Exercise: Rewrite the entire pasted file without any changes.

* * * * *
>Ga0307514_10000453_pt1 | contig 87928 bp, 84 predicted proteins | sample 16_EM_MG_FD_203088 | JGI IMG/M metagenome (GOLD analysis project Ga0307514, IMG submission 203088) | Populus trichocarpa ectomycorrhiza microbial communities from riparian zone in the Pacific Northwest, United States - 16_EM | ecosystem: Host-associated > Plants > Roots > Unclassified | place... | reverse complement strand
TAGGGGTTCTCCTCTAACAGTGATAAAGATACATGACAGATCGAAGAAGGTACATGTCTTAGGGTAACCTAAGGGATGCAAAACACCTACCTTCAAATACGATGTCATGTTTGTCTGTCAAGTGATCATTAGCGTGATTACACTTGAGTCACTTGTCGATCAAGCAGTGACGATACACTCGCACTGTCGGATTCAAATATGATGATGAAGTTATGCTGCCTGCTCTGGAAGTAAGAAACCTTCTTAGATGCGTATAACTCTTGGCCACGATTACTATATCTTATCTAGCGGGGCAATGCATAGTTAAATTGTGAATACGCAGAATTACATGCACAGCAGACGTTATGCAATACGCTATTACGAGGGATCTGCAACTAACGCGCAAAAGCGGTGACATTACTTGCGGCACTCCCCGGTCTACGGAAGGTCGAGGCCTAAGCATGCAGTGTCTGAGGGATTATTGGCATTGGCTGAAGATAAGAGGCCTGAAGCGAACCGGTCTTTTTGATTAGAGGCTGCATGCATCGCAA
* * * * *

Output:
>Ga0307514_10000453_pt1 | contig 87928 bp, 84 predicted proteins | sample 16_EM_MG_FD_203088 | JGI IMG/M metagenome (GOLD analysis project Ga0307514, IMG submission 203088) | Populus trichocarpa ectomycorrhiza microbial communities from riparian zone in the Pacific Northwest, United States - 16_EM | ecosystem: Host-associated > Plants > Roots > Unclassified | place... | reverse complement strand
TAGGGGTTCTCCTCTAACAGTGATAAAGATACATGACAGATCGAAGAAGGTACATGTCTTAGGGTAACCTAAGGGATGCAAAACACCTACCTTCAAATACGATGTCATGTTTGTCTGTCAAGTGATCATTAGCGTGATTACACTTGAGTCACTTGTCGATCAAGCAGTGACGATACACTCGCACTGTCGGATTCAAATATGATGATGAAGTTATGCTGCCTGCTCTGGAAGTAAGAAACCTTCTTAGATGCGTATAACTCTTGGCCACGATTACTATATCTTATCTAGCGGGGCAATGCATAGTTAAATTGTGAATACGCAGAATTACATGCACAGCAGACGTTATGCAATACGCTATTACGAGGGATCTGCAACTAACGCGCAAAAGCGGTGACATTACTTGCGGCACTCCCCGGTCTACGGAAGGTCGAGGCCTAAGCATGCAGTGTCTGAGGGATTATTGGCATTGGCTGAAGATAAGAGGCCTGAAGCGAACCGGTCTTTTTGATTAGAGGCTGCATGCATCGCAA